One of my goals while redesigning our home office study space was going entirely paper-less, file and clutter free. This means no files, no large boxes for paper storage, no random things in random places.
A place where every thing has its place and everything is IN its place. (Yes—that’s including you, you rogue paperclip!)
Accounting for every single possession I have not only supports my clutter-free #goals, but it provides me with opportunity to express gratitude for everything that I've been given. I used to just throw away stacks of post-it notes that only had a few left instead of using them. Now that I'm more organized and have clearly defined systems and places for ALL my things, I use EVERYTHING, down to the last paperclip.
We, Americans, have a thing for storage. There's a storage container for everything. We even have an entire store (I'm looking at you, The Container Store) dedicated specifically to home storage and "organization," and yet, we still are unorganized. We have 2000+ square foot homes and yet, bigger homes are being built because there simply wasn't "enough" space. Three-car garages, yet all the cars are in the driveway and the street. We find solutions on Pinterest for "How to Organize the Clutter," and even on "How to Hide the Clutter," but never really deal with the root issue--which is having CLUTTER. You can make the cutest organizer in the world, but you will still find yourself unorganized if all you did was organize the clutter.
There should be no clutter to "organize" or "hide."Everything should have a place and a purpose, and if it doesn't, it needs to go and stay away.
Over the years, I've learned a lot (through trial & error) about what works for my lifestyle when it comes to maintaining a clutter free, (almost) paperless home office. I tend to absorb the energies in my environment and having a clutter-free zone allows all the thoughts, emotions & ideas to flow to and through me and do more in less time.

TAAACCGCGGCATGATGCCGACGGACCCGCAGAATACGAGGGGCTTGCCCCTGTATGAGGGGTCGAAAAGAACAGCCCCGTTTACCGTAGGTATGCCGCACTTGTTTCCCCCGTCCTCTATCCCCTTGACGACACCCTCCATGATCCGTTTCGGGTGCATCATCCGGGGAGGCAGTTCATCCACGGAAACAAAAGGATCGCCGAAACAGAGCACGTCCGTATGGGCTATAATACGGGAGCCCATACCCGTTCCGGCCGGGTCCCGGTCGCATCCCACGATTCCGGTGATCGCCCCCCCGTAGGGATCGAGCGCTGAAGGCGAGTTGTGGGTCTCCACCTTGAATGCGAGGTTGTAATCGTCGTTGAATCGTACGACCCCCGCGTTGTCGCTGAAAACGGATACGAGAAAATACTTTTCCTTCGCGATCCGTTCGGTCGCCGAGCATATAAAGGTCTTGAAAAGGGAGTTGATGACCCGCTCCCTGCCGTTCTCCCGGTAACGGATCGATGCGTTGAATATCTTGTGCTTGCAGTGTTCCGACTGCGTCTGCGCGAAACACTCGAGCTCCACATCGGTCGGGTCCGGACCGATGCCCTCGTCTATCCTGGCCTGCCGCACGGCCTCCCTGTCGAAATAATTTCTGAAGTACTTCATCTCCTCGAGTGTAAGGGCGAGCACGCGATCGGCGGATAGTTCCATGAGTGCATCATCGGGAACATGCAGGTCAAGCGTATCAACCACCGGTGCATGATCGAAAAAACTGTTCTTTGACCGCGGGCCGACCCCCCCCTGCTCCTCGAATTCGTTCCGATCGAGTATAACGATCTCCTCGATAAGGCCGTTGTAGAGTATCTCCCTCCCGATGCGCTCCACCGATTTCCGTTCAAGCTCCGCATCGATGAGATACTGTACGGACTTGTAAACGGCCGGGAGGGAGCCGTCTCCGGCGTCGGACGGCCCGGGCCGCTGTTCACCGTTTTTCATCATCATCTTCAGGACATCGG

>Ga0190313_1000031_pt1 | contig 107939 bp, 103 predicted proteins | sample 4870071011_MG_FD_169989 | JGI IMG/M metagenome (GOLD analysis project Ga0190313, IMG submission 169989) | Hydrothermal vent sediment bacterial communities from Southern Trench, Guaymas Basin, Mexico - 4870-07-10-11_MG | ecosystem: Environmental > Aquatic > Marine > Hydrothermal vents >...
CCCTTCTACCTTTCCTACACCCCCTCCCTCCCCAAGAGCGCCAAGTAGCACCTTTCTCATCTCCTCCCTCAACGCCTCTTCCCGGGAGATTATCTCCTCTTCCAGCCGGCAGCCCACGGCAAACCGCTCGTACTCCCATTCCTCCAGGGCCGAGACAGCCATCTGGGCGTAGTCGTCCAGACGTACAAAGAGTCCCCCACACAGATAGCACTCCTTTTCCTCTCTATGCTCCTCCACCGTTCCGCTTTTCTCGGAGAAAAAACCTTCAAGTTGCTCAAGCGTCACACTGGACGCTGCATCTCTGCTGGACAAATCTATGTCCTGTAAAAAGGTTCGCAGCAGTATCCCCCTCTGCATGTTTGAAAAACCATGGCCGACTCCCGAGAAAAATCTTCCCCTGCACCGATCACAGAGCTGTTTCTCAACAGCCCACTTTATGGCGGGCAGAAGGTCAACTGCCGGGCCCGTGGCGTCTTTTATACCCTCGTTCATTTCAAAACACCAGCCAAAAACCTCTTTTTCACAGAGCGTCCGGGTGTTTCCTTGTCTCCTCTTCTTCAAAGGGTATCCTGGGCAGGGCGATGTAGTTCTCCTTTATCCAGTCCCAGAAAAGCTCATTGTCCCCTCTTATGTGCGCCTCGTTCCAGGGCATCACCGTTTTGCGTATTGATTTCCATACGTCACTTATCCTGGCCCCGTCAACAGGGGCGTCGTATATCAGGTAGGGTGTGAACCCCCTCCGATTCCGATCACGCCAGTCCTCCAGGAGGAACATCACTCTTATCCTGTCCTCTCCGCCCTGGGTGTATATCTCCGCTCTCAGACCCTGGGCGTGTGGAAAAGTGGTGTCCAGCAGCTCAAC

Here's what I've learned and my steps & current systems for a paperless, clutter free home office!
Step 1: Create Systems for Existing Papers
I separated existing papers into four qualitative categories--(1) easily replaced, (2) somewhat easy to replace and (3) can be replaced, but a process and (4) irreplaceable--and then decided on an action depending on the category.
- Examples: Bills, statements, manuals.
- What I Do & Why: Shred and throw these away without regret. This information can be instantly accessed online or via a phone call.
Somewhat Easy to Replace
- Examples: Transcripts, medical records, certifications.
- What I Do & Why: Make an electronic copy, shred and throw away. These can be replaced through a phone call or e-mail, but may take longer to receive. The information contained in these records can be useful, but the paper copy is not necessary. I use Dropbox to organize all my electronic files so I can access them at home and on the go.
Can Be Replaced, But More of a Process
- Examples: Birth certificate, title, mortgage, government-issued documents.
- What I Do & Why: Put in a single folder and place in the safe. These documents can be replaced, but it requires more than a phone call or an e-mail and/or it takes a considerable amount of time to be replaced.
- Examples: Photos, awards, letters.